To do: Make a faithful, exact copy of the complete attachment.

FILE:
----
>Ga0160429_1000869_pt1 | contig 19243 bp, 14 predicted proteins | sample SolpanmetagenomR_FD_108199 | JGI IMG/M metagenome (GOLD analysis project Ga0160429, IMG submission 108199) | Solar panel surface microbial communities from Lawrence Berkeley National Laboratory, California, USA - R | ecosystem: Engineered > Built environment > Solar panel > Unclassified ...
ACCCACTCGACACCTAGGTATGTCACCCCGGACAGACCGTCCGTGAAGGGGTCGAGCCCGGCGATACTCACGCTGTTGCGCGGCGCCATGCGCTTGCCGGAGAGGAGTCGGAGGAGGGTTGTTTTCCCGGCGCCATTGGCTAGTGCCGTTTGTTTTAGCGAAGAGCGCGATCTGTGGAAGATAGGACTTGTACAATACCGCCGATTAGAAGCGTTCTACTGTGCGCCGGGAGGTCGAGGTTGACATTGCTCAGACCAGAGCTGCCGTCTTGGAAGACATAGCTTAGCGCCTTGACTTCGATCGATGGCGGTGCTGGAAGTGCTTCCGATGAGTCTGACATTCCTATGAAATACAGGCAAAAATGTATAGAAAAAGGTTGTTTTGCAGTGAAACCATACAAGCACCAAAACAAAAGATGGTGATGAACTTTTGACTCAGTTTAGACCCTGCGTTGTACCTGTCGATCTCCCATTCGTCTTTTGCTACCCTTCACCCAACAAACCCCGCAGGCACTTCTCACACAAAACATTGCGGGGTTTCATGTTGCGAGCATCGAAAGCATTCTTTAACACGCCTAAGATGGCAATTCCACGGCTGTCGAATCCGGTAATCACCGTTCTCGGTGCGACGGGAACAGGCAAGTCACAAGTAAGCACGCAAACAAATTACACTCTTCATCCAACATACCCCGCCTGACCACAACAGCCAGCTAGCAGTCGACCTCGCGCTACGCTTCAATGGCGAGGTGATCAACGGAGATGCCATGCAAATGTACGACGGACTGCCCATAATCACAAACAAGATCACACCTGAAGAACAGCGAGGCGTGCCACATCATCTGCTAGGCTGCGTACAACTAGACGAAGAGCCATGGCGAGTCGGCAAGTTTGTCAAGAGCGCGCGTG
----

>Ga0160429_1000869_pt1 | contig 19243 bp, 14 predicted proteins | sample SolpanmetagenomR_FD_108199 | JGI IMG/M metagenome (GOLD analysis project Ga0160429, IMG submission 108199) | Solar panel surface microbial communities from Lawrence Berkeley National Laboratory, California, USA - R | ecosystem: Engineered > Built environment > Solar panel > Unclassified ...
ACCCACTCGACACCTAGGTATGTCACCCCGGACAGACCGTCCGTGAAGGGGTCGAGCCCGGCGATACTCACGCTGTTGCGCGGCGCCATGCGCTTGCCGGAGAGGAGTCGGAGGAGGGTTGTTTTCCCGGCGCCATTGGCTAGTGCCGTTTGTTTTAGCGAAGAGCGCGATCTGTGGAAGATAGGACTTGTACAATACCGCCGATTAGAAGCGTTCTACTGTGCGCCGGGAGGTCGAGGTTGACATTGCTCAGACCAGAGCTGCCGTCTTGGAAGACATAGCTTAGCGCCTTGACTTCGATCGATGGCGGTGCTGGAAGTGCTTCCGATGAGTCTGACATTCCTATGAAATACAGGCAAAAATGTATAGAAAAAGGTTGTTTTGCAGTGAAACCATACAAGCACCAAAACAAAAGATGGTGATGAACTTTTGACTCAGTTTAGACCCTGCGTTGTACCTGTCGATCTCCCATTCGTCTTTTGCTACCCTTCACCCAACAAACCCCGCAGGCACTTCTCACACAAAACATTGCGGGGTTTCATGTTGCGAGCATCGAAAGCATTCTTTAACACGCCTAAGATGGCAATTCCACGGCTGTCGAATCCGGTAATCACCGTTCTCGGTGCGACGGGAACAGGCAAGTCACAAGTAAGCACGCAAACAAATTACACTCTTCATCCAACATACCCCGCCTGACCACAACAGCCAGCTAGCAGTCGACCTCGCGCTACGCTTCAATGGCGAGGTGATCAACGGAGATGCCATGCAAATGTACGACGGACTGCCCATAATCACAAACAAGATCACACCTGAAGAACAGCGAGGCGTGCCACATCATCTGCTAGGCTGCGTACAACTAGACGAAGAGCCATGGCGAGTCGGCAAGTTTGTCAAGAGCGCGCGTG